Desta: There seems to be a lot of stigma surrounding immigration at the moment. Brexit seems to be happening, and there’s an opinion that a lot of immigrants just want to come here to be on benefits and not work. But I know from first hand experience that this isn’t the case. I’m a product of two people that emigrated to this country, and I’m alright. I feel like I’m contributing to the country and to culture etc. It’s a great thing as a country, to represent a wider demographic, because that is the world that we live in. I just came back from Columbia, and they think it’s amazing – it’s helping to open them up to our culture, and I think that’s how it needs to be. It’s nothing but a beautiful thing to share influences.

EAT HEAR: Jess, did this stigma affect your decision in setting up Migrateful?

Jess: Yeah, I mean in terms of the impact we’re trying to achieve, we’re trying to improve the lives of our chefs and to help integrate them as best we can. Whether that’s by providing English lessons, employability training and so forth. But the second aspect is changing perceptions around migration. For example, if a corporate company employs us to do a cookery class, a lot of the employees have never come into contact with a refugee. So it’s a way to facilitate interaction between people, and food is a great way to overcome those barriers – everyone loves to eat together.When the Brexit vote happened I was devastated. I felt like it was a vote that none of my generation wanted, so one level I think setting up Migrateful was me trying to do something about that and put across that migration is something that’s so important for our society, and that England would really be lacking without it, in terms of all the influences of food, music and culture in general. It’s a celebration of what migrant culture brings to the UK.

EAT HEAR: What’s the biggest thing you’ve learned since setting this up?

Jess: Today is actually a very big day for me, in terms of what’s happened to Betty. I think part of me found it really difficult to see the hope for her at times. 19 years she’s been waiting, unable to work, unable to use her talents in a way that she deserves and start her life. I thought there was a limit to how much I could help someone like Betty, because we can do all the fun cookery classes we like, but ultimately if the home office won’t give her status, it’s hard for her to live the life she deserves. We’re only a year and a half old, but seeing one of our first chefs move into the next phase where she can start to build her life, it’s so exciting. So I think the biggest lesson has been in keeping the hope when it feels hopeless. She’s the fourth chef to have gotten their status since they’ve been with us.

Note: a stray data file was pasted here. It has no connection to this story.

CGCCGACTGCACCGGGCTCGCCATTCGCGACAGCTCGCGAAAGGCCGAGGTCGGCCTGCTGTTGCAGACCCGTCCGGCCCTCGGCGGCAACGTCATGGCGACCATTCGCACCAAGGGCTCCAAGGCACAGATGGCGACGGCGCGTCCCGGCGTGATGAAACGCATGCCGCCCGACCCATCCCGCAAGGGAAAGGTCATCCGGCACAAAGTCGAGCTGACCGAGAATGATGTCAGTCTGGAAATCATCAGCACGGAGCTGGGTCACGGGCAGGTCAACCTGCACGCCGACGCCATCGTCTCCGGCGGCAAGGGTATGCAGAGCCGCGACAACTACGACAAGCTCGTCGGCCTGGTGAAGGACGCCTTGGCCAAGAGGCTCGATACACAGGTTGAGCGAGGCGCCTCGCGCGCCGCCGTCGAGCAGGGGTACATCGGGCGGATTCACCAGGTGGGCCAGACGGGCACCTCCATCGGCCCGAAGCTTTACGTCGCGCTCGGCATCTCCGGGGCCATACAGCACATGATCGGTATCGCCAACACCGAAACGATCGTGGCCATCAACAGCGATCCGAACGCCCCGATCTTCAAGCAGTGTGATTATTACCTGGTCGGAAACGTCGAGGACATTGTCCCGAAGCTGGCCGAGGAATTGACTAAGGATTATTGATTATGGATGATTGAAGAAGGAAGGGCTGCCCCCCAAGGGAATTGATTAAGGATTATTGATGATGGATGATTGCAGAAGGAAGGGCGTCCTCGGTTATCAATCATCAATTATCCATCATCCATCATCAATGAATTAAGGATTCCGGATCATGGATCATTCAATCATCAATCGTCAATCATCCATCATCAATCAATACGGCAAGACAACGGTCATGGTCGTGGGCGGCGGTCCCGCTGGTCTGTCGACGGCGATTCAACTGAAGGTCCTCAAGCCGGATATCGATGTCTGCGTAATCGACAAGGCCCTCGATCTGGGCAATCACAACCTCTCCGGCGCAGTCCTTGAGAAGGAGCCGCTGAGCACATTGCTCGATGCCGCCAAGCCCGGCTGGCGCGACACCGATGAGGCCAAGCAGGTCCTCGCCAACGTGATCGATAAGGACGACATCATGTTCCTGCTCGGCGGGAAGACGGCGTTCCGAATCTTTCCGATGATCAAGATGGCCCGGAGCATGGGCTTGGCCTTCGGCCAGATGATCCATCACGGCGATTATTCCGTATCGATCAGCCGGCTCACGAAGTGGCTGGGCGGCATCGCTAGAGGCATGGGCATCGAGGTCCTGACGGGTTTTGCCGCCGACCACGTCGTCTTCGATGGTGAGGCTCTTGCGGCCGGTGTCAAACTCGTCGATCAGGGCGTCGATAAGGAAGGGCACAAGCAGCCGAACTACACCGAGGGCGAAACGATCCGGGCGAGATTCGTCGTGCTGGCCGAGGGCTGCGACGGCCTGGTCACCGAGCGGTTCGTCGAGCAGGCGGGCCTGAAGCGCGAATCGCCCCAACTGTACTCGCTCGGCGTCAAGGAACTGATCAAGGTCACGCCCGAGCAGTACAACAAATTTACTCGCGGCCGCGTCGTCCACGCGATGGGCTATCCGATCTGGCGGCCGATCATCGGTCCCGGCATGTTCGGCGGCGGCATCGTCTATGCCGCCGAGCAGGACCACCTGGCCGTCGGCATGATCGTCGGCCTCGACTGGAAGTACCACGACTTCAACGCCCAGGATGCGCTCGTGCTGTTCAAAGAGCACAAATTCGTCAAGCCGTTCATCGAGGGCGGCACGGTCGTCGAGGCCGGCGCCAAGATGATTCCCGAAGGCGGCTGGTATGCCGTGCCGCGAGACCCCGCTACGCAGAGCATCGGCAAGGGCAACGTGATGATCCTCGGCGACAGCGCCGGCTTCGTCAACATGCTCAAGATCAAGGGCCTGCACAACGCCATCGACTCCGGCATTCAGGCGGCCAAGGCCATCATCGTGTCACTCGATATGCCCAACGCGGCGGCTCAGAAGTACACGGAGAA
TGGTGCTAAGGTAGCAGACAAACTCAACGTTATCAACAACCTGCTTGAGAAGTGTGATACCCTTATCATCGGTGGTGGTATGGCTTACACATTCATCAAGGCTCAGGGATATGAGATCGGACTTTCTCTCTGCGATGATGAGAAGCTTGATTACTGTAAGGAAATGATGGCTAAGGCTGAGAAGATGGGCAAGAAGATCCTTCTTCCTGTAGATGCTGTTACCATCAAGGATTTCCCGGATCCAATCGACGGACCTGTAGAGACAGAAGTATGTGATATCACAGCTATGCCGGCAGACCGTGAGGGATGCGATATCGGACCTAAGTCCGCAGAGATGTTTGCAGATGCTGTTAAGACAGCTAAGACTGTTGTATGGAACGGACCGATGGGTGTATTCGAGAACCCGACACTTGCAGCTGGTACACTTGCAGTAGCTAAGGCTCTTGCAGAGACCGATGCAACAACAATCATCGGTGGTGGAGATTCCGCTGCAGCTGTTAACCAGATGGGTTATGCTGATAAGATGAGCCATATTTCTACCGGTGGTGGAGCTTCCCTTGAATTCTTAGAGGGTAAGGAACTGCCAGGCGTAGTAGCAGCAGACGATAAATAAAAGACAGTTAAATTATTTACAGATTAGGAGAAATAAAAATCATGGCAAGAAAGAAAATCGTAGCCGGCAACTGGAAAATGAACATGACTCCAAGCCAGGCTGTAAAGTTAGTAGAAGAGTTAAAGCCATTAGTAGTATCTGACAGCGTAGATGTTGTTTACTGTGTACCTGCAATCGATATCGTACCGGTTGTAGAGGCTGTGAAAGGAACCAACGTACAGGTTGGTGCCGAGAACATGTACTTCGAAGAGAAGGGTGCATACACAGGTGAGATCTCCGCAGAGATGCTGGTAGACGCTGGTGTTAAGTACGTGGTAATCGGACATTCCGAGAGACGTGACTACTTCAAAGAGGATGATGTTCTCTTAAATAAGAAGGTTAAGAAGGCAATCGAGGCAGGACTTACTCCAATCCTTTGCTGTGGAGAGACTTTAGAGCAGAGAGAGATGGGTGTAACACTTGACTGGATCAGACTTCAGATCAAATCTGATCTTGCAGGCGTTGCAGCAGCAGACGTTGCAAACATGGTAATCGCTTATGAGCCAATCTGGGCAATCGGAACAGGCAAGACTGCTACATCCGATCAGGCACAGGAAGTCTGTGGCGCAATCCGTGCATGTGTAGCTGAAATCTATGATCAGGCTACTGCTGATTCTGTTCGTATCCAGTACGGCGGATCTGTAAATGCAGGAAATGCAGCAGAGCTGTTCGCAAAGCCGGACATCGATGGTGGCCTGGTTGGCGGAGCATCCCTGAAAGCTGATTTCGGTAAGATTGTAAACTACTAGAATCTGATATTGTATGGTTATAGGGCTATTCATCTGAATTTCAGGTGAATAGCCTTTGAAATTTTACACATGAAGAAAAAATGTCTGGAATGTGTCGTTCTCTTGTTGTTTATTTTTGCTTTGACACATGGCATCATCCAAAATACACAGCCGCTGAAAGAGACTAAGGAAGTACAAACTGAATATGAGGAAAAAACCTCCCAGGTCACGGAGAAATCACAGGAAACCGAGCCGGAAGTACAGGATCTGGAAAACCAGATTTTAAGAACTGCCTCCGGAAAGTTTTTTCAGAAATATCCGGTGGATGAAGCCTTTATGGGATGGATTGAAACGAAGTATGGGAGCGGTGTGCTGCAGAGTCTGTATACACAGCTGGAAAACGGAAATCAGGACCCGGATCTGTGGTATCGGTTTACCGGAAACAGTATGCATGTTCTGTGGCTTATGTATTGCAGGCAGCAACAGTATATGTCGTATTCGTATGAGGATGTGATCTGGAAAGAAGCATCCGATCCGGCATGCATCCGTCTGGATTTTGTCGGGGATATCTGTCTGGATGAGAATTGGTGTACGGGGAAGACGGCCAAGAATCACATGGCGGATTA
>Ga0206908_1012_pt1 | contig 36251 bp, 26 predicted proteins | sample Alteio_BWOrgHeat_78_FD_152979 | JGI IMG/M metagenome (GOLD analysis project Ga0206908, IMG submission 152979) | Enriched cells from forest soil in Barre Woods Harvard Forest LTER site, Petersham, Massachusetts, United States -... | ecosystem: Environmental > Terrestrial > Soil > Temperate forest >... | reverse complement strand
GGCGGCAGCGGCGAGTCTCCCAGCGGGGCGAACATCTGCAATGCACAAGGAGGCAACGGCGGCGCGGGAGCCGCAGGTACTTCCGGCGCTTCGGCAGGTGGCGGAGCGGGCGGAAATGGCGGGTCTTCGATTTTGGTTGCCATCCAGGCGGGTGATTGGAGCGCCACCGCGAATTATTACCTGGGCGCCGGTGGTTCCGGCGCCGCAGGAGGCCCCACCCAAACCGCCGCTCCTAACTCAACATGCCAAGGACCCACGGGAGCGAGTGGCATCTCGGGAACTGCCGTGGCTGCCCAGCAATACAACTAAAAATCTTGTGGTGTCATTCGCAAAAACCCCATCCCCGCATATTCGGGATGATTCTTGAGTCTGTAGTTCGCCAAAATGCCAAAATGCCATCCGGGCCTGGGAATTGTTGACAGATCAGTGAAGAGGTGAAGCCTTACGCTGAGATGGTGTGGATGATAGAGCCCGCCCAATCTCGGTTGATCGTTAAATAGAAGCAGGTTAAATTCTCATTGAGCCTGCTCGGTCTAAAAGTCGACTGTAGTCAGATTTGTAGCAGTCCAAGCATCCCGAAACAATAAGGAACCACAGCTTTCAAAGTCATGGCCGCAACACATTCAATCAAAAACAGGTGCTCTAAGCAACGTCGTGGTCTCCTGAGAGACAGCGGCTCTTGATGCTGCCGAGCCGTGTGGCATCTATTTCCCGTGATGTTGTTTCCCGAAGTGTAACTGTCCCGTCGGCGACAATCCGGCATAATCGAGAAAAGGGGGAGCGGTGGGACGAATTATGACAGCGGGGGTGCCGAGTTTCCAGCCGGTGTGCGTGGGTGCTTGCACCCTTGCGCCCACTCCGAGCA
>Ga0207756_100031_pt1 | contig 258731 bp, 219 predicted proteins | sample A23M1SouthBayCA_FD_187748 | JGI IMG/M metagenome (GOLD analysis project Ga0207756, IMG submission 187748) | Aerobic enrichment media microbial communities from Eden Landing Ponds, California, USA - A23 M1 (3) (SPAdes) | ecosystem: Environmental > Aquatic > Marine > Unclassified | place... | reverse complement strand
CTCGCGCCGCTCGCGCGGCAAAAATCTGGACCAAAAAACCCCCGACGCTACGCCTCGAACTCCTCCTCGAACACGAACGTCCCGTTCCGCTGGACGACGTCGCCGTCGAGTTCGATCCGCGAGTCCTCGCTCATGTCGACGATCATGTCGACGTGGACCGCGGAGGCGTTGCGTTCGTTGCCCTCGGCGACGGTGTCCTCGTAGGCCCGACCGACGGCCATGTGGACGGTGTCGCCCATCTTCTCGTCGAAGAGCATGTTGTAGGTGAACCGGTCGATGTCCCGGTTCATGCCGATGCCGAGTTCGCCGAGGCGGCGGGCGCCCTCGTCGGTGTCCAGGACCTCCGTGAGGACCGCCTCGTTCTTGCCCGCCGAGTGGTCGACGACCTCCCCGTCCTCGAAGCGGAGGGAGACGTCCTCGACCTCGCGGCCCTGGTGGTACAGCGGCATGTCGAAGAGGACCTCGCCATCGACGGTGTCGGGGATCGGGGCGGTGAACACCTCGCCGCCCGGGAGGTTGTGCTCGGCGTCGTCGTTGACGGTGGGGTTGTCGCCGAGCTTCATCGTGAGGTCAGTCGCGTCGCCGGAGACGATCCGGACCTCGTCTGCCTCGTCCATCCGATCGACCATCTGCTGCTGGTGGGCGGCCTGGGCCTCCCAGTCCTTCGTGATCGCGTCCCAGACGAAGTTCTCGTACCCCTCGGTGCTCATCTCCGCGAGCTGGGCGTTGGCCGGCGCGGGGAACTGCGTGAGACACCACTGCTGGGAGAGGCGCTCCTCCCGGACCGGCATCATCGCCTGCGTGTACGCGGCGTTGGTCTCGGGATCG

EAT HEAR: Congratulations Betty, it’s such amazing news for you. Who’s been your best friend since you started here?

Betty: Oh my god, lots of best friends – it’s like the united nations here! But I’ve got one mummy here – her name is Lola. I call her mum, She’s got lots of daughters at Migrateful.

Jess: I feel like we should get Lola to come in, but she doesn’t speak much English – she’s Cuban. We did a big event last week, and Lola led a salsa workshop.We are then introduced to Lola, the 73 year old Cuban mother of the Migrateful community – a warm and friendly lady with a mischievous demeanor.

With Desta acting as a translator, she regails us with stories of working as a vet in Cuba and having to stop people stealing cows to get an extra portion of meat (beef is primarily kept for tourists in Cuba). She ends the interview with laughs and smiles all around. As we leave the church and stand outside in the dappled light, we congratulate Betty again on entering her next life chapter as she begins to look for work in the UK.

As Jess, Betty and Lola head inside to finish the cooking class, we’re left pondering the day’s events. Migrateful’s work drives home the importance of community in testing times, being able to rely on those around you – however it does shed light on how segregated our lives can be. Many of us are guilty of falling into the social echo chamber trap of our peer groups,but it’s become painfully apparent over recent time that people across the UK have disparate views of immigration.

Hearing stories like those of Betty, Jess and Desta’s highlight the huge benefits that other cultures bring to the UK, building and enriching communities – from culture to music and food. We’re also left in awe of the work Jess is doing with Migrateful, breaking bread and bringing people together.

Links:

To find out more about Migrateful and their cooking classes go to: migrateful.org

Listen to Desta French’s ‘Immigracious EP’ here:

About The Author

Josh Byrne

Josh Byrne

Head chef at both High Praise and XVI Records, Josh has been involved in releasing and promoting electronic music for the past ten years. Currently handling PR & Radio for a number of labels, Josh also DJ's by night - and consults for creative agencies on trends within music subcultures, providing up to date insights from the forefront of the scene.